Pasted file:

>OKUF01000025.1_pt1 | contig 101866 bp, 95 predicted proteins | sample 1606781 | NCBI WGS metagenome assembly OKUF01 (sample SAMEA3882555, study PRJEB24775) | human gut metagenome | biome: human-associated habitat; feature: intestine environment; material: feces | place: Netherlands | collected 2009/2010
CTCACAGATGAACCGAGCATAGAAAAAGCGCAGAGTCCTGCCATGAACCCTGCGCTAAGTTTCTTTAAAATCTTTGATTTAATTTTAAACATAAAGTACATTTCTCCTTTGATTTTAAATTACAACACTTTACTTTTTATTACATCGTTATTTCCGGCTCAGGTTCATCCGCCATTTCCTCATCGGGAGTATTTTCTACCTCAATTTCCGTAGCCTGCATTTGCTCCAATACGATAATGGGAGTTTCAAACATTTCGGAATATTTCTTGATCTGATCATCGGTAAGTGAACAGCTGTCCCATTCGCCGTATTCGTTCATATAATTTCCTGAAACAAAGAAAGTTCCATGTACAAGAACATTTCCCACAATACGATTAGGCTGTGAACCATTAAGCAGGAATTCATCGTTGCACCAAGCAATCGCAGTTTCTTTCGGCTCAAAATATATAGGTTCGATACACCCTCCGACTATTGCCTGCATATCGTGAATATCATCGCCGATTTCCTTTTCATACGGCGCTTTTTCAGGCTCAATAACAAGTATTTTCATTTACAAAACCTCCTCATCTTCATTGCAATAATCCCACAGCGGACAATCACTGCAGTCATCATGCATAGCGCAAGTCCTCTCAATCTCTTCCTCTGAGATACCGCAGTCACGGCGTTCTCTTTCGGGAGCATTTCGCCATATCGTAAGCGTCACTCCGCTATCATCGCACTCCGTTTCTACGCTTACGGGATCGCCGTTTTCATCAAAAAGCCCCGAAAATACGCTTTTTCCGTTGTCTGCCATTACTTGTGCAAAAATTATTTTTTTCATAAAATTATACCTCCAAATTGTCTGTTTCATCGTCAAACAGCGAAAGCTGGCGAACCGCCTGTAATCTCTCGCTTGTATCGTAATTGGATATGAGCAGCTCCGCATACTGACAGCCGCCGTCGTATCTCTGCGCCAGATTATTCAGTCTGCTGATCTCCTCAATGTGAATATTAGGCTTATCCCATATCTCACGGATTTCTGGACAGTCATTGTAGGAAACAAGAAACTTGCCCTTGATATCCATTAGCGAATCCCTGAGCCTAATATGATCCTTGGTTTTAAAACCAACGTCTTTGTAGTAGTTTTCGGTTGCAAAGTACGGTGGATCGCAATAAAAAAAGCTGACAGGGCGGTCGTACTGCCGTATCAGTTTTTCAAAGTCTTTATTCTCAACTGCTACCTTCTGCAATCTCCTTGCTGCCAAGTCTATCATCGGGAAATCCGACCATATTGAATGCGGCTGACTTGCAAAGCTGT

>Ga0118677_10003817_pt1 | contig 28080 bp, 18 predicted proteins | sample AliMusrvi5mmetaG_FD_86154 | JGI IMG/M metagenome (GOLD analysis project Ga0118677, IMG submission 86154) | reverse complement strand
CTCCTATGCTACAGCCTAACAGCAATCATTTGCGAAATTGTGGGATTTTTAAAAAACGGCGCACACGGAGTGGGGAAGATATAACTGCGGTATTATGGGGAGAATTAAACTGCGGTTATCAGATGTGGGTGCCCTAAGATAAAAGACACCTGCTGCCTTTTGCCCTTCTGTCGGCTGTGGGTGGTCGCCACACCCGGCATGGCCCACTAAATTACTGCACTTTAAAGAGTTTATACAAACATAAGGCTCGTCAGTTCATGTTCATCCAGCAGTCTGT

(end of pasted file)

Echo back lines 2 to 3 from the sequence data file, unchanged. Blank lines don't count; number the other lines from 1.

CTCACAGATGAACCGAGCATAGAAAAAGCGCAGAGTCCTGCCATGAACCCTGCGCTAAGTTTCTTTAAAATCTTTGATTTAATTTTAAACATAAAGTACATTTCTCCTTTGATTTTAAATTACAACACTTTACTTTTTATTACATCGTTATTTCCGGCTCAGGTTCATCCGCCATTTCCTCATCGGGAGTATTTTCTACCTCAATTTCCGTAGCCTGCATTTGCTCCAATACGATAATGGGAGTTTCAAACATTTCGGAATATTTCTTGATCTGATCATCGGTAAGTGAACAGCTGTCCCATTCGCCGTATTCGTTCATATAATTTCCTGAAACAAAGAAAGTTCCATGTACAAGAACATTTCCCACAATACGATTAGGCTGTGAACCATTAAGCAGGAATTCATCGTTGCACCAAGCAATCGCAGTTTCTTTCGGCTCAAAATATATAGGTTCGATACACCCTCCGACTATTGCCTGCATATCGTGAATATCATCGCCGATTTCCTTTTCATACGGCGCTTTTTCAGGCTCAATAACAAGTATTTTCATTTACAAAACCTCCTCATCTTCATTGCAATAATCCCACAGCGGACAATCACTGCAGTCATCATGCATAGCGCAAGTCCTCTCAATCTCTTCCTCTGAGATACCGCAGTCACGGCGTTCTCTTTCGGGAGCATTTCGCCATATCGTAAGCGTCACTCCGCTATCATCGCACTCCGTTTCTACGCTTACGGGATCGCCGTTTTCATCAAAAAGCCCCGAAAATACGCTTTTTCCGTTGTCTGCCATTACTTGTGCAAAAATTATTTTTTTCATAAAATTATACCTCCAAATTGTCTGTTTCATCGTCAAACAGCGAAAGCTGGCGAACCGCCTGTAATCTCTCGCTTGTATCGTAATTGGATATGAGCAGCTCCGCATACTGACAGCCGCCGTCGTATCTCTGCGCCAGATTATTCAGTCTGCTGATCTCCTCAATGTGAATATTAGGCTTATCCCATATCTCACGGATTTCTGGACAGTCATTGTAGGAAACAAGAAACTTGCCCTTGATATCCATTAGCGAATCCCTGAGCCTAATATGATCCTTGGTTTTAAAACCAACGTCTTTGTAGTAGTTTTCGGTTGCAAAGTACGGTGGATCGCAATAAAAAAAGCTGACAGGGCGGTCGTACTGCCGTATCAGTTTTTCAAAGTCTTTATTCTCAACTGCTACCTTCTGCAATCTCCTTGCTGCCAAGTCTATCATCGGGAAATCCGACCATATTGAATGCGGCTGACTTGCAAAGCTGT

>Ga0118677_10003817_pt1 | contig 28080 bp, 18 predicted proteins | sample AliMusrvi5mmetaG_FD_86154 | JGI IMG/M metagenome (GOLD analysis project Ga0118677, IMG submission 86154) | reverse complement strand